The extra money was euphemistically described as being for “inland trucking fees” and “after-sales service fees”. These “fees” were paid to a company called Alia, which in turn passed the money on to Saddam and his cronies.
Canadian and American wheat growers tried to highlight what was going on with these unusual fees but AWB insisted that it was doing nothing wrong – until it became clear that the A$300m (US$220.2m) Alia had collected was being used to inflate Swiss bank accounts and marble Saddam’s palaces.
The inquiry into AWB’s Iraq dealings, led by Commissioner Terrence Cole, was due to report its findings by the end of this month but that has now been delayed at least another two months as more evidence is collected and more companies are implicated in bribing Iraqi officials.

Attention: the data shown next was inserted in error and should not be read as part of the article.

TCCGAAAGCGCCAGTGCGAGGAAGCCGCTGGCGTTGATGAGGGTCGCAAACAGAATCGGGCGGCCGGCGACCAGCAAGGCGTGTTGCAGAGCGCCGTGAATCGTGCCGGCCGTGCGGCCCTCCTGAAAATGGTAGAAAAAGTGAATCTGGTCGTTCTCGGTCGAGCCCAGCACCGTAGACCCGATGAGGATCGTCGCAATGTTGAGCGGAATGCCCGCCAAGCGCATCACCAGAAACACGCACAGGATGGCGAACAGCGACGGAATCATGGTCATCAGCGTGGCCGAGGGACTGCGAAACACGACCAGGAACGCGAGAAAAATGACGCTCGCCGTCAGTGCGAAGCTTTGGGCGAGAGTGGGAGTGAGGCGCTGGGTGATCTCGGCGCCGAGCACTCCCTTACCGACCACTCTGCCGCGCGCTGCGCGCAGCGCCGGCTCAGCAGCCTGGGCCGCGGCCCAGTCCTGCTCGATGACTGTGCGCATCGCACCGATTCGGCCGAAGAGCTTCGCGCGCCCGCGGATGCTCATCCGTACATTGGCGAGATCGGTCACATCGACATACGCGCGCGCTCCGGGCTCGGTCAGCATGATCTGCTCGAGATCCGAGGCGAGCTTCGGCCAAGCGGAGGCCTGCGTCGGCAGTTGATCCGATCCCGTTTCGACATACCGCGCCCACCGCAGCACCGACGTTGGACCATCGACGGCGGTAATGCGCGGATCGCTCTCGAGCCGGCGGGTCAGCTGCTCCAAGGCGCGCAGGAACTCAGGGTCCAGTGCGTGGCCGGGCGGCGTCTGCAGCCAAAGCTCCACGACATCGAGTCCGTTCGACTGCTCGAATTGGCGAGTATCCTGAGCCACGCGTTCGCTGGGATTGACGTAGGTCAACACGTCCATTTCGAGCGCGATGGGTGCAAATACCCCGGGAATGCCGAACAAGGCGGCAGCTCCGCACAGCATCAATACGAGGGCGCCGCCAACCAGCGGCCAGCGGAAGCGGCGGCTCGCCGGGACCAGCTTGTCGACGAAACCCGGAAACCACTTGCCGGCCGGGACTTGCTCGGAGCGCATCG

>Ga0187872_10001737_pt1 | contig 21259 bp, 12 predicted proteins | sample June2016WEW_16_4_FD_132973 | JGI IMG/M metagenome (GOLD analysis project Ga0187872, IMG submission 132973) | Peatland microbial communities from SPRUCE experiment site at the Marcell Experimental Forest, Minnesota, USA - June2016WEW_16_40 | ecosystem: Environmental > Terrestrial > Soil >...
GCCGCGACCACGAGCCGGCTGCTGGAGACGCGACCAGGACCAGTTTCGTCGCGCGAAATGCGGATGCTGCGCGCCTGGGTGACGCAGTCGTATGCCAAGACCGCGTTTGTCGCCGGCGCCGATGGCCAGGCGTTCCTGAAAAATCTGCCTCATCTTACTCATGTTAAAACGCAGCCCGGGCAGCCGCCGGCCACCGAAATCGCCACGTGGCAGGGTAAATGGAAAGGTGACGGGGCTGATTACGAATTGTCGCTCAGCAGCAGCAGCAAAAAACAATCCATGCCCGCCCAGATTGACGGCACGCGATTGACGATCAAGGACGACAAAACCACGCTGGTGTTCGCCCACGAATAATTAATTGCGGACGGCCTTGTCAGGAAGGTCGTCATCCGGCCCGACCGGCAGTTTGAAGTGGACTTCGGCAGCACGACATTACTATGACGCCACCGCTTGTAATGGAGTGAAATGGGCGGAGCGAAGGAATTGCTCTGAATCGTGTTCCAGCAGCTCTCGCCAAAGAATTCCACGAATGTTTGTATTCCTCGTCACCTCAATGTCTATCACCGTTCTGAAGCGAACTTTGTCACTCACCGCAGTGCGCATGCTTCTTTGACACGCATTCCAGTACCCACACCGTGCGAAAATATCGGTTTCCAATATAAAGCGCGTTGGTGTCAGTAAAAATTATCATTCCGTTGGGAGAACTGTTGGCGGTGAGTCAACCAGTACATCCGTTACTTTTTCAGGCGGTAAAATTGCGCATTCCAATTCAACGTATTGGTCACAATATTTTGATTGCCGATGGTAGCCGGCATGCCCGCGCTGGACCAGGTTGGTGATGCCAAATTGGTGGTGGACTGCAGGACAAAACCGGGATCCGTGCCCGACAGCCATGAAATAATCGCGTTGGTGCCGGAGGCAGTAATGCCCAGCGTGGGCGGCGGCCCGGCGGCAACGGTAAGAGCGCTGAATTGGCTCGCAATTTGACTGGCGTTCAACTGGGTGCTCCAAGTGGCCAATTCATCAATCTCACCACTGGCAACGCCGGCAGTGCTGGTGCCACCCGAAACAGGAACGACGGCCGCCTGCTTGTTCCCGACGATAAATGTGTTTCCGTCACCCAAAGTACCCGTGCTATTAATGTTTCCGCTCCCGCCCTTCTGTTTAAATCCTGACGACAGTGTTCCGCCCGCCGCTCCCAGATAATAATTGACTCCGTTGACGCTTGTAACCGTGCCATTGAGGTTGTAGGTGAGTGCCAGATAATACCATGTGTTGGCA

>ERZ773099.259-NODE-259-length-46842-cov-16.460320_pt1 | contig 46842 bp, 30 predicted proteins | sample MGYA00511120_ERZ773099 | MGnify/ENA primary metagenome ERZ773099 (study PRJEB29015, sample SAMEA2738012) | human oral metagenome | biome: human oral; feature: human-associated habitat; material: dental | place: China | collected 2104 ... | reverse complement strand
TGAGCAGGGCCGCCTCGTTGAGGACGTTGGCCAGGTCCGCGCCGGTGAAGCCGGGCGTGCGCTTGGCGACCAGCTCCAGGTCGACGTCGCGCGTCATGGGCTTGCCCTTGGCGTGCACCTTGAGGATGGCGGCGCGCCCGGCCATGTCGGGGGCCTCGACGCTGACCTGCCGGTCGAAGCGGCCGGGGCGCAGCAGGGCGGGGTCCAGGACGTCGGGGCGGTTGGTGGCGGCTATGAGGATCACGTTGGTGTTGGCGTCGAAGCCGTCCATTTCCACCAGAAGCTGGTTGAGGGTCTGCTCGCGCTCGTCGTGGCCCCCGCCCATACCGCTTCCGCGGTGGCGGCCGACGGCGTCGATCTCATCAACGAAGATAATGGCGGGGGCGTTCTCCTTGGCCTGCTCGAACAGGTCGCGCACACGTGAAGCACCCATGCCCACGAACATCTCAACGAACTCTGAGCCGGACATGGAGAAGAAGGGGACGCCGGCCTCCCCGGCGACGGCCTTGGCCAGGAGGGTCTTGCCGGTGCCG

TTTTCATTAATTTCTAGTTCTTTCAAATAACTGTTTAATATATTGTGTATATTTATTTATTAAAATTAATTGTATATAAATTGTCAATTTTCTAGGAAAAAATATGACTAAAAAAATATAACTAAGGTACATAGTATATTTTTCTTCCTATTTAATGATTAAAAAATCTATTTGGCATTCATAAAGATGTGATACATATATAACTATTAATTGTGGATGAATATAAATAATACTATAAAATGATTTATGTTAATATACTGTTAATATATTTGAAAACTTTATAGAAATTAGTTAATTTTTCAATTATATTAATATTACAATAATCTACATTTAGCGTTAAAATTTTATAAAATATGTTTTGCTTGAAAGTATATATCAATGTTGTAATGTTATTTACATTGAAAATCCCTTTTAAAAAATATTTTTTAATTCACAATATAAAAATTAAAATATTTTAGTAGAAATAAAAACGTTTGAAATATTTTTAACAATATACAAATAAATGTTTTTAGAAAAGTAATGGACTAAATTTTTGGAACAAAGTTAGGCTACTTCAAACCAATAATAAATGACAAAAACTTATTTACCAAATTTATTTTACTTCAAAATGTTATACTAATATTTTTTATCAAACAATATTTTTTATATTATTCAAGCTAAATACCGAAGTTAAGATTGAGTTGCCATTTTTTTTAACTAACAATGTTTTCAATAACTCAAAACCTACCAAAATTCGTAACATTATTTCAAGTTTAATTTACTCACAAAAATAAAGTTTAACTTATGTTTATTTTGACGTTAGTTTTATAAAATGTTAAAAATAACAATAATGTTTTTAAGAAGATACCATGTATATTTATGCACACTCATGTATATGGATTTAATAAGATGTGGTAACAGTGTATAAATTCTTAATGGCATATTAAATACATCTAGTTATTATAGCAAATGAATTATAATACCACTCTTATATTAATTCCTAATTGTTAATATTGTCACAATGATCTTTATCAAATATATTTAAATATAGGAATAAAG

However, it is already clear from the scale of the kickbacks that AWB will face some degree of censure. JP Morgan analyst Stuart Jackson wrote in a recent research note: “The information being provided to the Cole inquiry has severely dented AWB… and changes to the current Australian wheat export system are extremely likely.”
The most devastating punishment would be for the single desk monopoly to be scrapped. American wheat growers have been pushing for this for many years claiming the arrangement is anti-free trade (although some argue that listening to American farmers lecture the world on fair trade is almost as implausible as taking lessons on farm economics from the French). But the Americans do point out that it is because of these monopoly powers that AWB has felt itself able to act in the way that it has.
US Wheat director of public affairs Dawn Forsythe said: “We praise the way the Cole Commission is being conducted as it has brought sunlight to a very dark part of corporate behaviour. We are happy that what is coming out of the inquiry proves what we have been saying all along, that AWB’s monopoly should be dismantled because it doesn’t serve the public good.”